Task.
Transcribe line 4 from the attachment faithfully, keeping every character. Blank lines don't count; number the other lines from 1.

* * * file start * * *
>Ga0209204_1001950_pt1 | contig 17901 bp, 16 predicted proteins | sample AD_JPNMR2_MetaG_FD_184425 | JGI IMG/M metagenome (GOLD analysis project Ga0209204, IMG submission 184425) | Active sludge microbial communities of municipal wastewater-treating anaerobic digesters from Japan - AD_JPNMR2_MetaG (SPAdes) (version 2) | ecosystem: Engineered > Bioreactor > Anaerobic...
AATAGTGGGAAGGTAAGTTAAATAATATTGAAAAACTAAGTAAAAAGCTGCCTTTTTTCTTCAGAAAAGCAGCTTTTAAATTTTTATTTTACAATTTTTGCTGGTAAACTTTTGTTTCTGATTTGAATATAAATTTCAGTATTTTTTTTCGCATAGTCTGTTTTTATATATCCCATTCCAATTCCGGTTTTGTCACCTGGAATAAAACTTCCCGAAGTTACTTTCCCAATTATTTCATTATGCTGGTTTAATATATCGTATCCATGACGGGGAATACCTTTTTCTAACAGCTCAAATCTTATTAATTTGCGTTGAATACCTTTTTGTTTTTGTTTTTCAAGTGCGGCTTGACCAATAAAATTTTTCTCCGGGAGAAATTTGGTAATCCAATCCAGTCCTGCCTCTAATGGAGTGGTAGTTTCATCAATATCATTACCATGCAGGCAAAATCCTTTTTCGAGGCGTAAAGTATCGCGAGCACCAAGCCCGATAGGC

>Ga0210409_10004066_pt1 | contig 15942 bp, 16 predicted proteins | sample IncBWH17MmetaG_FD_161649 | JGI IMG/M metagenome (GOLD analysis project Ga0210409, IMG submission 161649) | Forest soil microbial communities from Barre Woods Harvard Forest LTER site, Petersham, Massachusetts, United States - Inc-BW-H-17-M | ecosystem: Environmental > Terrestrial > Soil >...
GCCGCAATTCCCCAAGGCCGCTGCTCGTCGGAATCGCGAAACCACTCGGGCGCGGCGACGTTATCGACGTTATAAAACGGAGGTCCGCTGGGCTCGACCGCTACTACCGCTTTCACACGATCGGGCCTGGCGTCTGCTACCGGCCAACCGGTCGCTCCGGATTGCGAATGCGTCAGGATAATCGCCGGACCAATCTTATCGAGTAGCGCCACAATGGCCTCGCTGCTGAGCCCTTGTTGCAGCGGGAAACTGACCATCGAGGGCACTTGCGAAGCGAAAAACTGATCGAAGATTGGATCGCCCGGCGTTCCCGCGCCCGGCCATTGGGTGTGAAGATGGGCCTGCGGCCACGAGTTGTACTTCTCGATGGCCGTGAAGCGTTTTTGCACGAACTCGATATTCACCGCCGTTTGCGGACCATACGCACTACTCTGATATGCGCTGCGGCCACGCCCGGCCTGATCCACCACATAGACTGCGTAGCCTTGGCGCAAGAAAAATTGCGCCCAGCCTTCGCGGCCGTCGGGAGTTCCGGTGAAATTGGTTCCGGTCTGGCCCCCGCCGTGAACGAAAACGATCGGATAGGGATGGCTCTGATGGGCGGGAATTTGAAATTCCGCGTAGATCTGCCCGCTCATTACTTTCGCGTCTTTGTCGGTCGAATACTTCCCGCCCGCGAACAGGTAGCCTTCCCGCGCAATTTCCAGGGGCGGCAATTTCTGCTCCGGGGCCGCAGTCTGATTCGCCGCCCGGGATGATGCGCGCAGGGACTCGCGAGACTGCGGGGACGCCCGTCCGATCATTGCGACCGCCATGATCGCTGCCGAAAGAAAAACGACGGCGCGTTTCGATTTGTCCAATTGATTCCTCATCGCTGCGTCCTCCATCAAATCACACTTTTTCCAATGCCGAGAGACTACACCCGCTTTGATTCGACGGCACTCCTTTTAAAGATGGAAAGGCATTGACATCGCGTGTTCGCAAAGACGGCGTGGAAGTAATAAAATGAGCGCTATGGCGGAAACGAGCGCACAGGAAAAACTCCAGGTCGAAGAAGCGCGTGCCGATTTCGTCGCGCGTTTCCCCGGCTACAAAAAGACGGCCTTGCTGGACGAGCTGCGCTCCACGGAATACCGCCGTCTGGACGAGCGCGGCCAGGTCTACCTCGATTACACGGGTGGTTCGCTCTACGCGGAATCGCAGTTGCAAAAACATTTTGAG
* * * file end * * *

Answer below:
GCCGCAATTCCCCAAGGCCGCTGCTCGTCGGAATCGCGAAACCACTCGGGCGCGGCGACGTTATCGACGTTATAAAACGGAGGTCCGCTGGGCTCGACCGCTACTACCGCTTTCACACGATCGGGCCTGGCGTCTGCTACCGGCCAACCGGTCGCTCCGGATTGCGAATGCGTCAGGATAATCGCCGGACCAATCTTATCGAGTAGCGCCACAATGGCCTCGCTGCTGAGCCCTTGTTGCAGCGGGAAACTGACCATCGAGGGCACTTGCGAAGCGAAAAACTGATCGAAGATTGGATCGCCCGGCGTTCCCGCGCCCGGCCATTGGGTGTGAAGATGGGCCTGCGGCCACGAGTTGTACTTCTCGATGGCCGTGAAGCGTTTTTGCACGAACTCGATATTCACCGCCGTTTGCGGACCATACGCACTACTCTGATATGCGCTGCGGCCACGCCCGGCCTGATCCACCACATAGACTGCGTAGCCTTGGCGCAAGAAAAATTGCGCCCAGCCTTCGCGGCCGTCGGGAGTTCCGGTGAAATTGGTTCCGGTCTGGCCCCCGCCGTGAACGAAAACGATCGGATAGGGATGGCTCTGATGGGCGGGAATTTGAAATTCCGCGTAGATCTGCCCGCTCATTACTTTCGCGTCTTTGTCGGTCGAATACTTCCCGCCCGCGAACAGGTAGCCTTCCCGCGCAATTTCCAGGGGCGGCAATTTCTGCTCCGGGGCCGCAGTCTGATTCGCCGCCCGGGATGATGCGCGCAGGGACTCGCGAGACTGCGGGGACGCCCGTCCGATCATTGCGACCGCCATGATCGCTGCCGAAAGAAAAACGACGGCGCGTTTCGATTTGTCCAATTGATTCCTCATCGCTGCGTCCTCCATCAAATCACACTTTTTCCAATGCCGAGAGACTACACCCGCTTTGATTCGACGGCACTCCTTTTAAAGATGGAAAGGCATTGACATCGCGTGTTCGCAAAGACGGCGTGGAAGTAATAAAATGAGCGCTATGGCGGAAACGAGCGCACAGGAAAAACTCCAGGTCGAAGAAGCGCGTGCCGATTTCGTCGCGCGTTTCCCCGGCTACAAAAAGACGGCCTTGCTGGACGAGCTGCGCTCCACGGAATACCGCCGTCTGGACGAGCGCGGCCAGGTCTACCTCGATTACACGGGTGGTTCGCTCTACGCGGAATCGCAGTTGCAAAAACATTTTGAG